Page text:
Reorganising Everything Part 1: Getting Things Done
_This is the first part of a seven part series where I talk about reorganising my digital and physical life and activities in order to try and feel more sane and at peace. Part 1 - Getting Things Done Part 2 - Email Part 3 - Calendars: Paper vs Digital Part 4 - Devices and Notifications: Focus Modes Part 5 - Stripping Back: The Return of RSS Part 6 - Non-Actionable Items Part 7 - The Review _
Before we start, let's get the obvious out of the way.
I'm under no delusions that the chaos of life cannot be fully controlled. Things can and will pop up on a daily basis that will knock all of my carefully aligned plans out completely. Maybe it'll come later in the day, maybe it's first thing in the morning. I cannot control this occurrence entirely, just what is in my control, and while that core in me likes to tell me I can control everything relating to my personal circumstances at all times, I cannot, and that's that.1
With that in my, there are things I can control. More importantly, there are things that I need to control. While the benefits of just letting go and living with whatever life takes me may sound attractive, the fact is my default is to eat myself into an early grave, unless the depression takes me first. There are things that I'd like to do, places I'd like to explore, a life to provide for me and my wife, and potentially any kids we end up having2. I can't do these things whilst gorging myself under a weighted blanket.
Then there is the depression, the ever present vulture waiting for me to finally succumb to my fate. While it's improved to the point where I'm slowly reducing my meds, I still have my moments, made worse when I don't have a clear mind. Getting all of my open loops out, organising them, and regularly reviewing and checking them off helps enormously with that. Some people need to declutter their homes to feel better; I need to declutter my mind, and all of the distractions that come with it.
So, with that in mind, let's start with the main methodology I'll be focusing on to achieve this.
Getting Things Done
I mentioned David Allen's Getting Things Done methodology before in my Year of Intentionality post at the start of the year. It's fallen a bit out of favour in recent times, but it's one I return to time and again when in need or sorting my junk out.
The basis of it is that our stress isn't necessarily caused by too many items on our plate, but by having too many incomplete tasks running around in our head. That bag of pet food we need to buy, that call we need to make, that job vacancy you want to go for. Our lives are busy, we get distracted, but the items never go away, popping up when we least expect it. GTD is about managing these items, getting everything out and clarified, and helping us become accountable for what we choose to do and not do.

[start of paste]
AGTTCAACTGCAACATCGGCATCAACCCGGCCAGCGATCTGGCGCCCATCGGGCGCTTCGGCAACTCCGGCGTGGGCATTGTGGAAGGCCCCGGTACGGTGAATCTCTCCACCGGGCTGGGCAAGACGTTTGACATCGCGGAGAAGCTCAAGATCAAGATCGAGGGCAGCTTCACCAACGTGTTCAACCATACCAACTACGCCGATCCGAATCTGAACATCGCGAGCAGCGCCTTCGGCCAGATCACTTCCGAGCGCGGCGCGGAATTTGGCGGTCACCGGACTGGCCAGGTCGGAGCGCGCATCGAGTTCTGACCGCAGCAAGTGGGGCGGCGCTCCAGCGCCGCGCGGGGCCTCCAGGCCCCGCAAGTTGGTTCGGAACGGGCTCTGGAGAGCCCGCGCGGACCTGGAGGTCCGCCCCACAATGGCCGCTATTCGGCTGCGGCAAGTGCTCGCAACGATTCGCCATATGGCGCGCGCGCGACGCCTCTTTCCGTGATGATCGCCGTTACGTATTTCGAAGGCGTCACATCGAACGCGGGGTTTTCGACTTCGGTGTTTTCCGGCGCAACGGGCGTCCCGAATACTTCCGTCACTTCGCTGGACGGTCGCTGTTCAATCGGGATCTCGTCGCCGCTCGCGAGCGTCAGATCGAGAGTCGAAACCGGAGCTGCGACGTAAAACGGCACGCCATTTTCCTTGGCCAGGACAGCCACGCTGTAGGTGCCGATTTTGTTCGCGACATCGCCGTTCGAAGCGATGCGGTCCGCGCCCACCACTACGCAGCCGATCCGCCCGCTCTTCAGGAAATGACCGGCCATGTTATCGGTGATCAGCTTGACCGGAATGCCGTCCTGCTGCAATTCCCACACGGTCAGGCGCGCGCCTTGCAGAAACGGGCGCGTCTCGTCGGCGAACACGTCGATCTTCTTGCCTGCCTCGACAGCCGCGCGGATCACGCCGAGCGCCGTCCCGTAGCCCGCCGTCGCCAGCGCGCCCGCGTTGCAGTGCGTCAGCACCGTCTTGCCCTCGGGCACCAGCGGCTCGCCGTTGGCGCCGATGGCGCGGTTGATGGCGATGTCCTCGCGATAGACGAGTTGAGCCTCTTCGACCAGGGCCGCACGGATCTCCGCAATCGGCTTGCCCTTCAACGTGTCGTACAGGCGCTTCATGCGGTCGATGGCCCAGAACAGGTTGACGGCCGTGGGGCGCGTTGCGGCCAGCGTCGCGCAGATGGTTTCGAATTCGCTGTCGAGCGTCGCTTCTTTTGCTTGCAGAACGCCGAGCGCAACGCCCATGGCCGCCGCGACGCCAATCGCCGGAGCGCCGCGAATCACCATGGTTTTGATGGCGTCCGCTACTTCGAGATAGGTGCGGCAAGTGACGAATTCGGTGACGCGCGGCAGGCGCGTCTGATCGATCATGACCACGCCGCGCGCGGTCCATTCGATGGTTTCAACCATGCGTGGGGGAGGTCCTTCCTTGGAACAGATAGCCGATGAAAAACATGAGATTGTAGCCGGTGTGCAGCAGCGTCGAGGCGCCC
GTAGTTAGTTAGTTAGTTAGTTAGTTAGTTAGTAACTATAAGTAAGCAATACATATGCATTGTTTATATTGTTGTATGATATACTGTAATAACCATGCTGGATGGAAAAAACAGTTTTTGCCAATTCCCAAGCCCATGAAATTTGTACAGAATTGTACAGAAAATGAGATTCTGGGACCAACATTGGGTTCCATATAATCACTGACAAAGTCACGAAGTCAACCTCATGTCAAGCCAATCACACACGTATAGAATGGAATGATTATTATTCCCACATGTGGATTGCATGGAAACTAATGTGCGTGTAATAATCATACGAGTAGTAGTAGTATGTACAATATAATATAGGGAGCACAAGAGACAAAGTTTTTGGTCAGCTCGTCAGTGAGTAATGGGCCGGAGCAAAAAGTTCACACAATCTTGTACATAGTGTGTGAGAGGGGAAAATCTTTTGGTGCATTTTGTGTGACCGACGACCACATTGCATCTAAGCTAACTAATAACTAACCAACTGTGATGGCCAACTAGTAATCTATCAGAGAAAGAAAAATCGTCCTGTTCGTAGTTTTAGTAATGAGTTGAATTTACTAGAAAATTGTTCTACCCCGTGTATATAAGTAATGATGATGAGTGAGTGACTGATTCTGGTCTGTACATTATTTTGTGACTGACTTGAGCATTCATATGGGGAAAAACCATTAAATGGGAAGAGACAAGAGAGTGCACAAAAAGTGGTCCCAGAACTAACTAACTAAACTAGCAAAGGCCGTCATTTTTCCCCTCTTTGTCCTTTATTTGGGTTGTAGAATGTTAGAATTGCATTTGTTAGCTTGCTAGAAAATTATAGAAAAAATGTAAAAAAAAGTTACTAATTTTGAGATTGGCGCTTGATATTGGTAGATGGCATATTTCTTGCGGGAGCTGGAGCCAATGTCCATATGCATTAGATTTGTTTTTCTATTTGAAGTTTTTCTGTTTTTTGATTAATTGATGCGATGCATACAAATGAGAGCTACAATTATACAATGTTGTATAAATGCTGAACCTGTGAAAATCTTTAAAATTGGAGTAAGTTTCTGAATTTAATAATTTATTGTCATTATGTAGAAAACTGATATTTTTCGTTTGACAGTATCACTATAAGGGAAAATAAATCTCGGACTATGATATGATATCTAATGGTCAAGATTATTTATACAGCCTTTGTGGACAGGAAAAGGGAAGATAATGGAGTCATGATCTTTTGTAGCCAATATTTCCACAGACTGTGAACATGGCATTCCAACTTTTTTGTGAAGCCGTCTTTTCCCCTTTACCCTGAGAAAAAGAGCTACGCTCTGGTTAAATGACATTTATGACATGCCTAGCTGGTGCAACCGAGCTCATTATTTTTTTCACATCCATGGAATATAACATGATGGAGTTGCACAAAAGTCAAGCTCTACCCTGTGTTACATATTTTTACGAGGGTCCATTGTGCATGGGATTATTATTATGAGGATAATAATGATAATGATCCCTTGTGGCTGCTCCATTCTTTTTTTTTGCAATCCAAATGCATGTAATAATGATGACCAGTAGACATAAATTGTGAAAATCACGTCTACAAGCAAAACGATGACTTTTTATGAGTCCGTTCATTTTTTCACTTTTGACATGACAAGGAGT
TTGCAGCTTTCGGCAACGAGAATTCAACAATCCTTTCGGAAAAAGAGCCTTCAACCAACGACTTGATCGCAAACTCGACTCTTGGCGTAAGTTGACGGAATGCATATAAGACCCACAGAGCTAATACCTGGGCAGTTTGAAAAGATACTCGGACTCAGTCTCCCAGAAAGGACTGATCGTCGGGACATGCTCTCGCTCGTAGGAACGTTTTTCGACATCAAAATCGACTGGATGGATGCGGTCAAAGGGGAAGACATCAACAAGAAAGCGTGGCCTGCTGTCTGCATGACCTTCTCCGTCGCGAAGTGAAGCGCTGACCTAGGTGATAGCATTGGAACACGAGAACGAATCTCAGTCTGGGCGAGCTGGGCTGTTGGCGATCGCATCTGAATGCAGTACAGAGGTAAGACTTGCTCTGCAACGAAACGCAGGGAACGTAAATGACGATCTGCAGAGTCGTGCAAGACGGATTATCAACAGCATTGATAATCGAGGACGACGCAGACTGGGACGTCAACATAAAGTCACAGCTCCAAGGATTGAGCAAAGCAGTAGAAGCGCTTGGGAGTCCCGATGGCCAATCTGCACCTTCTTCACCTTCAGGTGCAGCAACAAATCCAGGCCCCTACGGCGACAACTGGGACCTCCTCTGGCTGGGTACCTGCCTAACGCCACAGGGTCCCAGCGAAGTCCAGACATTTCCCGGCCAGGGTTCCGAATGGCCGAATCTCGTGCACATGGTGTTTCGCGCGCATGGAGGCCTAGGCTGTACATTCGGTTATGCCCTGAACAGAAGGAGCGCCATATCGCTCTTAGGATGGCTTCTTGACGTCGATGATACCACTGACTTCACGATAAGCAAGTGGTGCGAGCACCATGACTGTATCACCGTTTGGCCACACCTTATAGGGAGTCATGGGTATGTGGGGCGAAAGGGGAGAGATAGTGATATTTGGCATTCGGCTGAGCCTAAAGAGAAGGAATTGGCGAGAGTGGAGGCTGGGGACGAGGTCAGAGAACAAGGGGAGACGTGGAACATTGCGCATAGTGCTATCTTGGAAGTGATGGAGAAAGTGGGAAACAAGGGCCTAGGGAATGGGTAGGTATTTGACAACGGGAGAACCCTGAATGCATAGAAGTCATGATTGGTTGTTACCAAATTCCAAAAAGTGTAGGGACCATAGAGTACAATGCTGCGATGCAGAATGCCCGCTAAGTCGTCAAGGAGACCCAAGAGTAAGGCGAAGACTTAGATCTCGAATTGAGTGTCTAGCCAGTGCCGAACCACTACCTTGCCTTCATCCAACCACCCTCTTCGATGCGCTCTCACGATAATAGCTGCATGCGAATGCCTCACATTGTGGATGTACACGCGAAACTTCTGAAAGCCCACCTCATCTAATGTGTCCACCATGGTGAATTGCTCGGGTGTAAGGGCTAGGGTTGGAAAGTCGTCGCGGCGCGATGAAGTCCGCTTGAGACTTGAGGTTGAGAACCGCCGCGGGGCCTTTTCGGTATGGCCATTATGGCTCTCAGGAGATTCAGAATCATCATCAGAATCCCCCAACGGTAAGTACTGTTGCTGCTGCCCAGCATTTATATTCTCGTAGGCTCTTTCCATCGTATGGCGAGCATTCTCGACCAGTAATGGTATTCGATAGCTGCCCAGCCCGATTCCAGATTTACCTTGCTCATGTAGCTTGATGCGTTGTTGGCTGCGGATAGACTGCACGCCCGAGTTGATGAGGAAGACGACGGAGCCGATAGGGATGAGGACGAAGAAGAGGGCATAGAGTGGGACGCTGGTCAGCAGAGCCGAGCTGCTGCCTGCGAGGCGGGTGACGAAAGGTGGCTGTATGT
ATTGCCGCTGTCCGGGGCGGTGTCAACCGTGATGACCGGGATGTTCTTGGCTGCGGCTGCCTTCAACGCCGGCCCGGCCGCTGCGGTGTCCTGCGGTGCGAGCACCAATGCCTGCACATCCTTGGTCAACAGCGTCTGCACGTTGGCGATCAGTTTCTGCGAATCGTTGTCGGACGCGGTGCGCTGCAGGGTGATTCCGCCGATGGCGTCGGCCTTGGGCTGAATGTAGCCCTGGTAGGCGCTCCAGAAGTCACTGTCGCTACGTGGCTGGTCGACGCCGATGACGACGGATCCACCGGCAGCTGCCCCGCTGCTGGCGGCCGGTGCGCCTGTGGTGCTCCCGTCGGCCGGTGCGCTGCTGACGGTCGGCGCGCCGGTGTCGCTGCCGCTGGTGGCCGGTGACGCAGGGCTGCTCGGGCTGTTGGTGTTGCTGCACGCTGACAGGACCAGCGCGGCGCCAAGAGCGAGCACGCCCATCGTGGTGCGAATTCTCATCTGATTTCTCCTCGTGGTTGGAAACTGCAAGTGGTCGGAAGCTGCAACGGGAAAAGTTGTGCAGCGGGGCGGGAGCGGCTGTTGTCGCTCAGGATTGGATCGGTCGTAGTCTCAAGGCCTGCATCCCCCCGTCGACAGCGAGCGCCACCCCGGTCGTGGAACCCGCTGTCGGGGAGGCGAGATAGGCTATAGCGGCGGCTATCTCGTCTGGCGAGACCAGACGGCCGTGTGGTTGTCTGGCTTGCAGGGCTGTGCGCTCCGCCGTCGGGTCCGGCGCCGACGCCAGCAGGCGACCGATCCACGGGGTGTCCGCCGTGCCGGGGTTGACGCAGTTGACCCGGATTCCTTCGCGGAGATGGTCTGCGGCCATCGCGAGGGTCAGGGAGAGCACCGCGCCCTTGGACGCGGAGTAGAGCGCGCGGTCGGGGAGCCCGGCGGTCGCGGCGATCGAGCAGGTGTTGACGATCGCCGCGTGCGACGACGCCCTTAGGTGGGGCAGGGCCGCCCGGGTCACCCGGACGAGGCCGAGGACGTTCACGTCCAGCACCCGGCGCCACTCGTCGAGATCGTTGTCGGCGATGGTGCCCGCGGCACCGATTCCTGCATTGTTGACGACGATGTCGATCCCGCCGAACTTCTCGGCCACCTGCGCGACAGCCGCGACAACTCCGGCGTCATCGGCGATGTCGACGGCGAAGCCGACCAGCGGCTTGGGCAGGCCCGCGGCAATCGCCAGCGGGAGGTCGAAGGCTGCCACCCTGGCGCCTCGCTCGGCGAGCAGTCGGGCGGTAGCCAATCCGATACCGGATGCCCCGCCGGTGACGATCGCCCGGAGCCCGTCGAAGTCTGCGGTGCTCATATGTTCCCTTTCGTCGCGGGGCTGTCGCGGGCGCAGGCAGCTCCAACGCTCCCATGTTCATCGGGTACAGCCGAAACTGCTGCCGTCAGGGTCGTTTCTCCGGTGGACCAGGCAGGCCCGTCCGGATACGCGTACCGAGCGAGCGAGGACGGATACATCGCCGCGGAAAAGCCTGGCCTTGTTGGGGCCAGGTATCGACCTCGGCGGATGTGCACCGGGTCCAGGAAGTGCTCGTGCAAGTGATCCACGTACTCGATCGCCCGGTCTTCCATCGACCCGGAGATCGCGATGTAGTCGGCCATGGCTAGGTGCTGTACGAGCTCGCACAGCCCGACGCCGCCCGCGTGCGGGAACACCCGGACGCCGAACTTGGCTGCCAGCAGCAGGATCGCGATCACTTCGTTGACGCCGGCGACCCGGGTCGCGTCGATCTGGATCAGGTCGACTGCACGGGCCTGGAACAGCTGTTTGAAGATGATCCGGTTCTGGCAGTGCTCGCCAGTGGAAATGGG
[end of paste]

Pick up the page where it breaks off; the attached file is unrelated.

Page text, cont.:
The method consists of five stages:
- Capture everything; every incomplete task in your head, every loose sheet of paper with something on to do or read or action, every note you've left yourself. All in one big pile.
- Clarify each item one by one. This has a whole chapter in his book, but it all boils down to this flow chart.
- Organise your items into projects, lists, and folders.
- Reflect and review as regularly as needed. The general recommendation is a weekly review of your next action, waiting for, and projects lists, with a higher level view of your long term goals as and when required.3
- Do: the cornerstone of every task management system. Whether you make your decision by time, energy, context, or priority, choose the way that makes sense for you and run with it.
The other key aspect of Do is choosing what not to do. Maybe the item isn't actually what's next on the project, or else your mind was placing an importance on it that on reflection it didn't deserve or require, and you instead choose another action. The key is that it's not just rattling around your head as a thing you really 'need' to do; you're looked at it, reviewed it, and decided that it doesn't need doing right now. While everything else helps me make sense of my head and life, this particular point helps keep me sane.
I've tried many different ways of implements this system. Paper became too unwieldy and not particularly useful on the move4. Todoist has a great deal of functionality, but I often have issues with the UI, and in particular how slow it can be across devices. TickTick doesn't allow for sub-projects, has less useful date processing, and again can get a bit clunky. OmniFocus is a system I've enjoyed in the past but gets pricey, and Things is great but controversially I prefer the subscription pricing model over buy an iPad, iPhone, and MacOS version separately and then watch as they release a new version.